By Yoran Sirkis, CEO of Covertix
So, one of the world’s largest law firms was hacked, and the purloined documents reveal the ins and outs of major world leaders’ and their friends’ and relatives’ financial transactions. Hmmm…a major hack of data that was supposedly protected by firewalls, threat detection systems, and a host of other cybersecurity solutions, etc.
Call me cynical, but is anyone really surprised this happened? Admittedly, this particular case has some unique aspects – the information being revealed is now being used as part of federal investigations regarding money laundering and tax evasion. The fact that many transactions were actually legal but unethical is also instigating the wrath of law-abiding, tax paying citizens.
Reputations are being ruined, privacy has disintegrated, and a lot of people are losing a lot of money – except, of course, for the other lawyers, who have started to sue everybody.
Check out our very nice graphic, courtesy of our friends at The RedCap Group. It’s just a small sample of data breaches over the past year and the losses that have been assigned.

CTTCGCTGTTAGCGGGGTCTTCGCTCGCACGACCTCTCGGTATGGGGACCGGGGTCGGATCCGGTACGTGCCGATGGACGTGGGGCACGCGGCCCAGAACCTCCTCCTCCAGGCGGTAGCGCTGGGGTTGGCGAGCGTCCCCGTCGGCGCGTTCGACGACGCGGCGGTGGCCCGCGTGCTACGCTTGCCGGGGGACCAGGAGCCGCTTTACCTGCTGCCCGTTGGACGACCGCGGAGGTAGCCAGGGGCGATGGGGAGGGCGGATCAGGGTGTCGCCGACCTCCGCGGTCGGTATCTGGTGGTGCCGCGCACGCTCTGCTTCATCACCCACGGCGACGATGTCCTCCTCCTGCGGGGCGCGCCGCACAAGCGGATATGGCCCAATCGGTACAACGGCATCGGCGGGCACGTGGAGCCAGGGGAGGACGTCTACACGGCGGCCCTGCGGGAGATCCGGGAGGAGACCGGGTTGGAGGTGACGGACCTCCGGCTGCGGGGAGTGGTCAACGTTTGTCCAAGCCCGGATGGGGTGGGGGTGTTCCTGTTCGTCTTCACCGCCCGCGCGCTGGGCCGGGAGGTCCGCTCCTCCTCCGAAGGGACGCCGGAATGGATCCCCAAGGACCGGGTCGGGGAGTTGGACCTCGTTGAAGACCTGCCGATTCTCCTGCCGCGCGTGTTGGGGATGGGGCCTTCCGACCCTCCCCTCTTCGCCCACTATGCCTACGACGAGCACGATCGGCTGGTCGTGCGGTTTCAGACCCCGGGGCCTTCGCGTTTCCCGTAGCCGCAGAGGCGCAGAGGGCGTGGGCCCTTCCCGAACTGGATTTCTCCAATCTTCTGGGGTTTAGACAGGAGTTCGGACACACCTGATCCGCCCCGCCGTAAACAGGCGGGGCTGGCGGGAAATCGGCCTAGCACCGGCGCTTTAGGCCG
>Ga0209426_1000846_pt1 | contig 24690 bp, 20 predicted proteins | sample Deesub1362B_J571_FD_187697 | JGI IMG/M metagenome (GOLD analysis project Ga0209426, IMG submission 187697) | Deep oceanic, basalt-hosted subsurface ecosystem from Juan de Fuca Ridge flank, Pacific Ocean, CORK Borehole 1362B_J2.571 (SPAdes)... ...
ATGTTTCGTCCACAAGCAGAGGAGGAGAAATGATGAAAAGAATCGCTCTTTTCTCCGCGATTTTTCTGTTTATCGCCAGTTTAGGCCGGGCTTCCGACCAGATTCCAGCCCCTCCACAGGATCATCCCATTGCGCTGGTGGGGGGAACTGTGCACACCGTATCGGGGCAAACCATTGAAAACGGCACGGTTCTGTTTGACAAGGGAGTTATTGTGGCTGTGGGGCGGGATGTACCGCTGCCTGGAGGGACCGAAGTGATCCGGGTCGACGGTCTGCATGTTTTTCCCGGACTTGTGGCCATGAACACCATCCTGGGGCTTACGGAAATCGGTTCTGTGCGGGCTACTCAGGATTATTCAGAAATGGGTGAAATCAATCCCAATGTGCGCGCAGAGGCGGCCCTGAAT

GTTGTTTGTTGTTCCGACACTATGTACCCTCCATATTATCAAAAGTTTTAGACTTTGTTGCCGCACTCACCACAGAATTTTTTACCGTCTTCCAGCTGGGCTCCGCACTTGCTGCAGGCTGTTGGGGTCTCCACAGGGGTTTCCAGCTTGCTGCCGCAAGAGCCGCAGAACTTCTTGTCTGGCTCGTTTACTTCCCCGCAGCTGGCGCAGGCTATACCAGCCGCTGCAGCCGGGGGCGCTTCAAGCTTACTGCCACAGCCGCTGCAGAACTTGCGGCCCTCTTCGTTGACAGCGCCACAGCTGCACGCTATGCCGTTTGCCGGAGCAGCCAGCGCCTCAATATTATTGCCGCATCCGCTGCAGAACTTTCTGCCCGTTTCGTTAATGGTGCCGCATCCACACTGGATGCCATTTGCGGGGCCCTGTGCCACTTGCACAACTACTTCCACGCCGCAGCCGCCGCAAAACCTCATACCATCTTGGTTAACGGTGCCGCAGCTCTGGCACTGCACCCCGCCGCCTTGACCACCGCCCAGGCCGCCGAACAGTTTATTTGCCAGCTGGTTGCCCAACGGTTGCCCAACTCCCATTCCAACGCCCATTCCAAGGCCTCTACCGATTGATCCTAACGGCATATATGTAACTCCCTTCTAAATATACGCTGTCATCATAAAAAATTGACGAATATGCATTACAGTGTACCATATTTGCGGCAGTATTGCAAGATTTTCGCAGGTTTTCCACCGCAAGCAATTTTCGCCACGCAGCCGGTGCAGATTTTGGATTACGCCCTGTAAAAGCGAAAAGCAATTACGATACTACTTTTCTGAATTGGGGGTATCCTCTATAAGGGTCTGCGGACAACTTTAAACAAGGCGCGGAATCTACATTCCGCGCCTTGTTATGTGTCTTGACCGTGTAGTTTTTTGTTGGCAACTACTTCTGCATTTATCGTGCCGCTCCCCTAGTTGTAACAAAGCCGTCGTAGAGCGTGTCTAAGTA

This isn’t going to stop. If anything, it is going to get worse. No systems are perfect; no system is impermeable. We’re all going to get hacked. It’s a matter of when, not if, and the level of losses sustained.
What needs to change is our approach. The current “cybersecurity paradigm,” where we protect the channels isn’t enough. We must start focusing on the data itself.
Data, itself, is where the intellectual property currency lies. Your company is in merger discussions. The company itself is highly secure, with every possible precaution in place. As a 1,000-person company, your security department’s budget is more than a few million dollars a year. However, your consulting law firm has only 150 employees and the related security budget is proportional. Who’s more likely to be the conduit by which the merger data can be stolen?
If the company has data-centric security, that merger information would be protected wherever it travels. The data-centric paradigm focuses on creating and enforcing policies for each individual document, protecting it wherever it travels.
How do you protect your data? How is your data encrypted? What kinds of access control and policies are in place to make sure that the data itself is protected from unauthorized users? Authorized users but from unauthorized locations? From unauthorized device?